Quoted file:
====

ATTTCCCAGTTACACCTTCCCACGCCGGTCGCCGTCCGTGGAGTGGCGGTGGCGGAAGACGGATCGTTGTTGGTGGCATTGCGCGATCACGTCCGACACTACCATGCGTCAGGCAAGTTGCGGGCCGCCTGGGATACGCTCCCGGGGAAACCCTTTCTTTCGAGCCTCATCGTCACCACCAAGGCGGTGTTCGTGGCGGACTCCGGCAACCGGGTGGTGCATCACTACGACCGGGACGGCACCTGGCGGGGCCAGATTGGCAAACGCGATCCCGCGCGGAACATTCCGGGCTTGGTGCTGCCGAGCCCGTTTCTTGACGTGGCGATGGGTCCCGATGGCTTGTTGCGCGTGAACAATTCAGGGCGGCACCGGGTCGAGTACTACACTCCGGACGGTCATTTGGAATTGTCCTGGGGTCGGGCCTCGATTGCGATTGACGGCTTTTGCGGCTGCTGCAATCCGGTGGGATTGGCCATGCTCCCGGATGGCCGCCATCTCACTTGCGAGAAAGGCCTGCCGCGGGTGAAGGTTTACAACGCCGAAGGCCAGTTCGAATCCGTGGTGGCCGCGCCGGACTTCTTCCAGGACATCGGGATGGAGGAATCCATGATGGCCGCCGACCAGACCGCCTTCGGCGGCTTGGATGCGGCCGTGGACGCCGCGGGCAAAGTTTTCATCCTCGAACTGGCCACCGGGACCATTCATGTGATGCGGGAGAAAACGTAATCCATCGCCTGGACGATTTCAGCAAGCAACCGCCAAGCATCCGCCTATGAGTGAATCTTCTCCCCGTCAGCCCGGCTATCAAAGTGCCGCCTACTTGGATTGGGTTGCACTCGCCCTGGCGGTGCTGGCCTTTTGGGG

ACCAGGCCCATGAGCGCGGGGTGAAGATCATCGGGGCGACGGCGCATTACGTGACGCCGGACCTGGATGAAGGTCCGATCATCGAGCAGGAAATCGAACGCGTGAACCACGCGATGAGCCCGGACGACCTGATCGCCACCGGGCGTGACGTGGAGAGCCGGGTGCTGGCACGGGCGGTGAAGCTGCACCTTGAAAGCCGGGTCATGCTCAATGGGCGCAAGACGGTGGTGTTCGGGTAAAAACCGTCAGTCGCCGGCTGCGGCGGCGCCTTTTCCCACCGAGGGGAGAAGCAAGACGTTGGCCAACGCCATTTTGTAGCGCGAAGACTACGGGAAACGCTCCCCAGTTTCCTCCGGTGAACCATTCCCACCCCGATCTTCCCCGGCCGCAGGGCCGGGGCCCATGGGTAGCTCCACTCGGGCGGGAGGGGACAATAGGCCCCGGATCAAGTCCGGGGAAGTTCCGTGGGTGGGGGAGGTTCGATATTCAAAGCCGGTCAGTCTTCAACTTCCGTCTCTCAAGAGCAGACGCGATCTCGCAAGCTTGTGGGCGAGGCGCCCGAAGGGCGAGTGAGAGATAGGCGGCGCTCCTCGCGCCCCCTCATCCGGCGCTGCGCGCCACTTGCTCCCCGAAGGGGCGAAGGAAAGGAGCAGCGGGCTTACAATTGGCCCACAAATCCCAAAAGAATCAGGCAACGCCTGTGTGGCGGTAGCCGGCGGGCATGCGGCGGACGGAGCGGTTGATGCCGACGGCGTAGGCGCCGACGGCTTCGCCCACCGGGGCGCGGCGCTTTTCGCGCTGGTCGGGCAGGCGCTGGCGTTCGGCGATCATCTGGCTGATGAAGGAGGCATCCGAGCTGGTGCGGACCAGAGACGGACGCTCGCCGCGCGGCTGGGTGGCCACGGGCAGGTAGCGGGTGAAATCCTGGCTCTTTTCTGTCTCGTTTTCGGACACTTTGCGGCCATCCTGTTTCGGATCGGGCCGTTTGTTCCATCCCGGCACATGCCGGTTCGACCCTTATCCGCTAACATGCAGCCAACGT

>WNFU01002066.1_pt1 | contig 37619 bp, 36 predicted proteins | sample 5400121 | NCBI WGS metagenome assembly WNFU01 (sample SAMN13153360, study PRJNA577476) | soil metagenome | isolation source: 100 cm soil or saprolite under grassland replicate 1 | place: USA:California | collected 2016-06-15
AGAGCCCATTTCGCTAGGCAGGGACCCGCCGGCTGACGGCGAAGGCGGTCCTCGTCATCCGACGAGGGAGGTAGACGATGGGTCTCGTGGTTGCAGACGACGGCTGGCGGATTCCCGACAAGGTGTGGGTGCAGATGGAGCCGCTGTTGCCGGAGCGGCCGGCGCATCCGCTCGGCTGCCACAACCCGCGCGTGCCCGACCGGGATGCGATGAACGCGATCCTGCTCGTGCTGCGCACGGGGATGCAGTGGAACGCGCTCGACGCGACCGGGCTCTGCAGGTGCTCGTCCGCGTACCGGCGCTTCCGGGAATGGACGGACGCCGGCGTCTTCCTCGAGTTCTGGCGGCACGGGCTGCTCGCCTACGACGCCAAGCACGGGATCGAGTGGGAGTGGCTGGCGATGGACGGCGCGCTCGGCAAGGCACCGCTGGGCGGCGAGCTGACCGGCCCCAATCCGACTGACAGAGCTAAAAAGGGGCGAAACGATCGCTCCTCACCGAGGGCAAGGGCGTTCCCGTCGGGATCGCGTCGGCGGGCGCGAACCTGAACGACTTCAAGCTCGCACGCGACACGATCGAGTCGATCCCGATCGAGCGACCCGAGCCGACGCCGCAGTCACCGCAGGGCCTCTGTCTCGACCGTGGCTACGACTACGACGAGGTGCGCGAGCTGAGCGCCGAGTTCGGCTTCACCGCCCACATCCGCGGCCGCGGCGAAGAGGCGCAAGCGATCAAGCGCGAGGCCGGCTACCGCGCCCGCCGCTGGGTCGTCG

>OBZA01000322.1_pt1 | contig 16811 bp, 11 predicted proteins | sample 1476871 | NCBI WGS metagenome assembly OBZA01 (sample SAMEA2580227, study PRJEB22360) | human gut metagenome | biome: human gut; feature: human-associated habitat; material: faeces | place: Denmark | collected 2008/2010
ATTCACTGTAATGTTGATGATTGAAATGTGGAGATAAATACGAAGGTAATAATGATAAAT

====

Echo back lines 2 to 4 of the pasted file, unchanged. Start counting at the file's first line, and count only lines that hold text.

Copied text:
ACCAGGCCCATGAGCGCGGGGTGAAGATCATCGGGGCGACGGCGCATTACGTGACGCCGGACCTGGATGAAGGTCCGATCATCGAGCAGGAAATCGAACGCGTGAACCACGCGATGAGCCCGGACGACCTGATCGCCACCGGGCGTGACGTGGAGAGCCGGGTGCTGGCACGGGCGGTGAAGCTGCACCTTGAAAGCCGGGTCATGCTCAATGGGCGCAAGACGGTGGTGTTCGGGTAAAAACCGTCAGTCGCCGGCTGCGGCGGCGCCTTTTCCCACCGAGGGGAGAAGCAAGACGTTGGCCAACGCCATTTTGTAGCGCGAAGACTACGGGAAACGCTCCCCAGTTTCCTCCGGTGAACCATTCCCACCCCGATCTTCCCCGGCCGCAGGGCCGGGGCCCATGGGTAGCTCCACTCGGGCGGGAGGGGACAATAGGCCCCGGATCAAGTCCGGGGAAGTTCCGTGGGTGGGGGAGGTTCGATATTCAAAGCCGGTCAGTCTTCAACTTCCGTCTCTCAAGAGCAGACGCGATCTCGCAAGCTTGTGGGCGAGGCGCCCGAAGGGCGAGTGAGAGATAGGCGGCGCTCCTCGCGCCCCCTCATCCGGCGCTGCGCGCCACTTGCTCCCCGAAGGGGCGAAGGAAAGGAGCAGCGGGCTTACAATTGGCCCACAAATCCCAAAAGAATCAGGCAACGCCTGTGTGGCGGTAGCCGGCGGGCATGCGGCGGACGGAGCGGTTGATGCCGACGGCGTAGGCGCCGACGGCTTCGCCCACCGGGGCGCGGCGCTTTTCGCGCTGGTCGGGCAGGCGCTGGCGTTCGGCGATCATCTGGCTGATGAAGGAGGCATCCGAGCTGGTGCGGACCAGAGACGGACGCTCGCCGCGCGGCTGGGTGGCCACGGGCAGGTAGCGGGTGAAATCCTGGCTCTTTTCTGTCTCGTTTTCGGACACTTTGCGGCCATCCTGTTTCGGATCGGGCCGTTTGTTCCATCCCGGCACATGCCGGTTCGACCCTTATCCGCTAACATGCAGCCAACGT

>WNFU01002066.1_pt1 | contig 37619 bp, 36 predicted proteins | sample 5400121 | NCBI WGS metagenome assembly WNFU01 (sample SAMN13153360, study PRJNA577476) | soil metagenome | isolation source: 100 cm soil or saprolite under grassland replicate 1 | place: USA:California | collected 2016-06-15
AGAGCCCATTTCGCTAGGCAGGGACCCGCCGGCTGACGGCGAAGGCGGTCCTCGTCATCCGACGAGGGAGGTAGACGATGGGTCTCGTGGTTGCAGACGACGGCTGGCGGATTCCCGACAAGGTGTGGGTGCAGATGGAGCCGCTGTTGCCGGAGCGGCCGGCGCATCCGCTCGGCTGCCACAACCCGCGCGTGCCCGACCGGGATGCGATGAACGCGATCCTGCTCGTGCTGCGCACGGGGATGCAGTGGAACGCGCTCGACGCGACCGGGCTCTGCAGGTGCTCGTCCGCGTACCGGCGCTTCCGGGAATGGACGGACGCCGGCGTCTTCCTCGAGTTCTGGCGGCACGGGCTGCTCGCCTACGACGCCAAGCACGGGATCGAGTGGGAGTGGCTGGCGATGGACGGCGCGCTCGGCAAGGCACCGCTGGGCGGCGAGCTGACCGGCCCCAATCCGACTGACAGAGCTAAAAAGGGGCGAAACGATCGCTCCTCACCGAGGGCAAGGGCGTTCCCGTCGGGATCGCGTCGGCGGGCGCGAACCTGAACGACTTCAAGCTCGCACGCGACACGATCGAGTCGATCCCGATCGAGCGACCCGAGCCGACGCCGCAGTCACCGCAGGGCCTCTGTCTCGACCGTGGCTACGACTACGACGAGGTGCGCGAGCTGAGCGCCGAGTTCGGCTTCACCGCCCACATCCGCGGCCGCGGCGAAGAGGCGCAAGCGATCAAGCGCGAGGCCGGCTACCGCGCCCGCCGCTGGGTCGTCG